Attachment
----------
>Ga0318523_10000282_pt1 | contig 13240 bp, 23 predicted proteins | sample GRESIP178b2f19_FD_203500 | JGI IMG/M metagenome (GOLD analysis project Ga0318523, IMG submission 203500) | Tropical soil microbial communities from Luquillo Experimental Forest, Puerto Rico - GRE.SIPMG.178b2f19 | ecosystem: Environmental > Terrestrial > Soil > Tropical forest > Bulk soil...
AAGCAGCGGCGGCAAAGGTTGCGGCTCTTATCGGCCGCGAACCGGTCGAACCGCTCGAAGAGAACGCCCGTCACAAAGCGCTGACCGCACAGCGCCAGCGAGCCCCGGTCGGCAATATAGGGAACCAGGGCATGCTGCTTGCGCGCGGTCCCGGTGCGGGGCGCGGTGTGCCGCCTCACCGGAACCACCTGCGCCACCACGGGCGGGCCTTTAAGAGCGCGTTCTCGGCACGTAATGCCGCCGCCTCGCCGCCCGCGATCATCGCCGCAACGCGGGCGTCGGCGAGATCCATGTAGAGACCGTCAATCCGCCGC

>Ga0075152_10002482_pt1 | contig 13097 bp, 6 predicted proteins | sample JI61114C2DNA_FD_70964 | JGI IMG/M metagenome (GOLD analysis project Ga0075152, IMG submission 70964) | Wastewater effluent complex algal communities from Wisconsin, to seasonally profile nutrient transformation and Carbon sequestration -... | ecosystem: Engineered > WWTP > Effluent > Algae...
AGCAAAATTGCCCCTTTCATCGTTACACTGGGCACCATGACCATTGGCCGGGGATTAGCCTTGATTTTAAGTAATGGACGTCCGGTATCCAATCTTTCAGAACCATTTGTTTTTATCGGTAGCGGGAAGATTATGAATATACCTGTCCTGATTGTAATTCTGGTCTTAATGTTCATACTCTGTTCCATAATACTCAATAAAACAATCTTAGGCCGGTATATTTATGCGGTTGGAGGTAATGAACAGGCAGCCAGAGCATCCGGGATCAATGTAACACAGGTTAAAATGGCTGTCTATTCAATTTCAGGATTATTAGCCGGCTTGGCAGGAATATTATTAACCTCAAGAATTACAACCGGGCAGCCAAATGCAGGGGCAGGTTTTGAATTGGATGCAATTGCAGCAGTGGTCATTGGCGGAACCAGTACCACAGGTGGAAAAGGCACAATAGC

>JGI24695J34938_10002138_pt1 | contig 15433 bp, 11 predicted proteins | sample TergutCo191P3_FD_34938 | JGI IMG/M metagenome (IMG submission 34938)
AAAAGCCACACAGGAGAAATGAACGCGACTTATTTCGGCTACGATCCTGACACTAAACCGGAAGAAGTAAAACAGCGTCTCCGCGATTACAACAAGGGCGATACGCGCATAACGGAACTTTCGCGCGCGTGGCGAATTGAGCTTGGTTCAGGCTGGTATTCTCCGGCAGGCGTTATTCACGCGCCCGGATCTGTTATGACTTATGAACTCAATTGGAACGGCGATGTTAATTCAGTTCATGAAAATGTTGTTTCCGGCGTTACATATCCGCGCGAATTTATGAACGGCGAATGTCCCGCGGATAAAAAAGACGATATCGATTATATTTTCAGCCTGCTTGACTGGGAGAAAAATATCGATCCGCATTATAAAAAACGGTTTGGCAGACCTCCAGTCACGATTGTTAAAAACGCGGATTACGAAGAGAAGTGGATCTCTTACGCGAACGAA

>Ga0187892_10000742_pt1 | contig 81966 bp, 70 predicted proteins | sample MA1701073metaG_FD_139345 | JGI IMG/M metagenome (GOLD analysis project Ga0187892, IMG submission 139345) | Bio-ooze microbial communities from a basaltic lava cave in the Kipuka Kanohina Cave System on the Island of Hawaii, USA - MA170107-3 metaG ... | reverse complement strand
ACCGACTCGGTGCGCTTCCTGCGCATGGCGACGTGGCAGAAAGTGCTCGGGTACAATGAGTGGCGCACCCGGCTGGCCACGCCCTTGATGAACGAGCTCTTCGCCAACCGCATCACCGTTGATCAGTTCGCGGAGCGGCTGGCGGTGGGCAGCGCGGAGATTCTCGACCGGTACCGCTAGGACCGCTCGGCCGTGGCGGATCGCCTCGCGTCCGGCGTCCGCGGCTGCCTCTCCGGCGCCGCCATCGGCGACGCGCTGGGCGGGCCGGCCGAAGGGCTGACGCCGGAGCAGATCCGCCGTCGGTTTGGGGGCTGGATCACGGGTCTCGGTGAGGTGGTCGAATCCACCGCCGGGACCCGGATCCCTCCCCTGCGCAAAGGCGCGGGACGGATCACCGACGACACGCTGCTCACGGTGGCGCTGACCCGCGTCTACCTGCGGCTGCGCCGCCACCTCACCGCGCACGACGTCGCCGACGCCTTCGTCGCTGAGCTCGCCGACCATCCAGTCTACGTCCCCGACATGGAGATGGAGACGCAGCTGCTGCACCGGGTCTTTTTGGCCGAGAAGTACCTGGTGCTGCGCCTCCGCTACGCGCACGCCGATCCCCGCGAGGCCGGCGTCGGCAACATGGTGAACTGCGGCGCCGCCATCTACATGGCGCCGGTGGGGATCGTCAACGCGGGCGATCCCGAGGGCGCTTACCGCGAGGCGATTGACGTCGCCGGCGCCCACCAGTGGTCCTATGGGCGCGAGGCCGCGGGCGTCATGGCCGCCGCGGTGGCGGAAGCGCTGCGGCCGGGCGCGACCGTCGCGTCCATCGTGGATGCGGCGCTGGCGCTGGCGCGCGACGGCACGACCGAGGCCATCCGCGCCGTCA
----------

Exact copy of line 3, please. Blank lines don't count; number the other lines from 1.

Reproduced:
>Ga0075152_10002482_pt1 | contig 13097 bp, 6 predicted proteins | sample JI61114C2DNA_FD_70964 | JGI IMG/M metagenome (GOLD analysis project Ga0075152, IMG submission 70964) | Wastewater effluent complex algal communities from Wisconsin, to seasonally profile nutrient transformation and Carbon sequestration -... | ecosystem: Engineered > WWTP > Effluent > Algae...